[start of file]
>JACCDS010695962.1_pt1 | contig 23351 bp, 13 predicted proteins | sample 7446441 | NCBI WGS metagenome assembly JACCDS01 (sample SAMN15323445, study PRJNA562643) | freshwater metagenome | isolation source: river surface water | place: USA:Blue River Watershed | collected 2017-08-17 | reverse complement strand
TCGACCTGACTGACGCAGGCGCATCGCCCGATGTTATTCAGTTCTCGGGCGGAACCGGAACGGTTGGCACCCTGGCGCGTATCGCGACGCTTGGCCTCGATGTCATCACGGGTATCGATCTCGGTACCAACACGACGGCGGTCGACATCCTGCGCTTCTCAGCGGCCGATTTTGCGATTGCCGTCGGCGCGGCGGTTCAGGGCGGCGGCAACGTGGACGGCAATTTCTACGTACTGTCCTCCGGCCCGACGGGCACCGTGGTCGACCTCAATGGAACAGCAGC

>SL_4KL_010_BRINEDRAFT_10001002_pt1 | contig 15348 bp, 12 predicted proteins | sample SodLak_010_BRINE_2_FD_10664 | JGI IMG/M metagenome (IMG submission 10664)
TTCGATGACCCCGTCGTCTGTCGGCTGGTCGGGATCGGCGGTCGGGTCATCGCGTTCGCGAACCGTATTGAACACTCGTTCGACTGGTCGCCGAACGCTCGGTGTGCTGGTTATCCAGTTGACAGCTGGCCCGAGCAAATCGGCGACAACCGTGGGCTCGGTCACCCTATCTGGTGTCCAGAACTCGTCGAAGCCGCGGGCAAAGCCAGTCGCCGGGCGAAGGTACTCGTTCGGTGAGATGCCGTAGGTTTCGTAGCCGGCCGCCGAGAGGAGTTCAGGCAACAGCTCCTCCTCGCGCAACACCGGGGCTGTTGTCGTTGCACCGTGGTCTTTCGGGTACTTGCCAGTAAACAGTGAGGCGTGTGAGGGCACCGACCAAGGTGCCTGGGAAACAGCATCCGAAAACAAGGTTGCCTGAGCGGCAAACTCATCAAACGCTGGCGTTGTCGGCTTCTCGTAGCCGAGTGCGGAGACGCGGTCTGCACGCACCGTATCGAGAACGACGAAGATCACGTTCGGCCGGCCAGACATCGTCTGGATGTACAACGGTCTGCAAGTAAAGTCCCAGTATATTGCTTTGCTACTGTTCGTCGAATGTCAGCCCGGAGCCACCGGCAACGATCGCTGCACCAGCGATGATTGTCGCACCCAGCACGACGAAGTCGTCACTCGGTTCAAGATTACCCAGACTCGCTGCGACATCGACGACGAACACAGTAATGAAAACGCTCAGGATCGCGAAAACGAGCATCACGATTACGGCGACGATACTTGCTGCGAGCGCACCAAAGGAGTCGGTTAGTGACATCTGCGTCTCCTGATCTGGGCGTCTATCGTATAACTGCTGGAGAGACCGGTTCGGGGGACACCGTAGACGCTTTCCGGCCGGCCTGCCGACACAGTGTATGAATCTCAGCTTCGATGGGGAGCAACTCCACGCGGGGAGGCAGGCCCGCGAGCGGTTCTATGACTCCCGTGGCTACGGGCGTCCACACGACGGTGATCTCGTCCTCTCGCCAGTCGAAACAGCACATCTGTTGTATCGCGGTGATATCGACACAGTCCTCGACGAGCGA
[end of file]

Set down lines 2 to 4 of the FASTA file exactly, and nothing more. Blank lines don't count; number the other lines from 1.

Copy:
TCGACCTGACTGACGCAGGCGCATCGCCCGATGTTATTCAGTTCTCGGGCGGAACCGGAACGGTTGGCACCCTGGCGCGTATCGCGACGCTTGGCCTCGATGTCATCACGGGTATCGATCTCGGTACCAACACGACGGCGGTCGACATCCTGCGCTTCTCAGCGGCCGATTTTGCGATTGCCGTCGGCGCGGCGGTTCAGGGCGGCGGCAACGTGGACGGCAATTTCTACGTACTGTCCTCCGGCCCGACGGGCACCGTGGTCGACCTCAATGGAACAGCAGC

>SL_4KL_010_BRINEDRAFT_10001002_pt1 | contig 15348 bp, 12 predicted proteins | sample SodLak_010_BRINE_2_FD_10664 | JGI IMG/M metagenome (IMG submission 10664)
TTCGATGACCCCGTCGTCTGTCGGCTGGTCGGGATCGGCGGTCGGGTCATCGCGTTCGCGAACCGTATTGAACACTCGTTCGACTGGTCGCCGAACGCTCGGTGTGCTGGTTATCCAGTTGACAGCTGGCCCGAGCAAATCGGCGACAACCGTGGGCTCGGTCACCCTATCTGGTGTCCAGAACTCGTCGAAGCCGCGGGCAAAGCCAGTCGCCGGGCGAAGGTACTCGTTCGGTGAGATGCCGTAGGTTTCGTAGCCGGCCGCCGAGAGGAGTTCAGGCAACAGCTCCTCCTCGCGCAACACCGGGGCTGTTGTCGTTGCACCGTGGTCTTTCGGGTACTTGCCAGTAAACAGTGAGGCGTGTGAGGGCACCGACCAAGGTGCCTGGGAAACAGCATCCGAAAACAAGGTTGCCTGAGCGGCAAACTCATCAAACGCTGGCGTTGTCGGCTTCTCGTAGCCGAGTGCGGAGACGCGGTCTGCACGCACCGTATCGAGAACGACGAAGATCACGTTCGGCCGGCCAGACATCGTCTGGATGTACAACGGTCTGCAAGTAAAGTCCCAGTATATTGCTTTGCTACTGTTCGTCGAATGTCAGCCCGGAGCCACCGGCAACGATCGCTGCACCAGCGATGATTGTCGCACCCAGCACGACGAAGTCGTCACTCGGTTCAAGATTACCCAGACTCGCTGCGACATCGACGACGAACACAGTAATGAAAACGCTCAGGATCGCGAAAACGAGCATCACGATTACGGCGACGATACTTGCTGCGAGCGCACCAAAGGAGTCGGTTAGTGACATCTGCGTCTCCTGATCTGGGCGTCTATCGTATAACTGCTGGAGAGACCGGTTCGGGGGACACCGTAGACGCTTTCCGGCCGGCCTGCCGACACAGTGTATGAATCTCAGCTTCGATGGGGAGCAACTCCACGCGGGGAGGCAGGCCCGCGAGCGGTTCTATGACTCCCGTGGCTACGGGCGTCCACACGACGGTGATCTCGTCCTCTCGCCAGTCGAAACAGCACATCTGTTGTATCGCGGTGATATCGACACAGTCCTCGACGAGCGA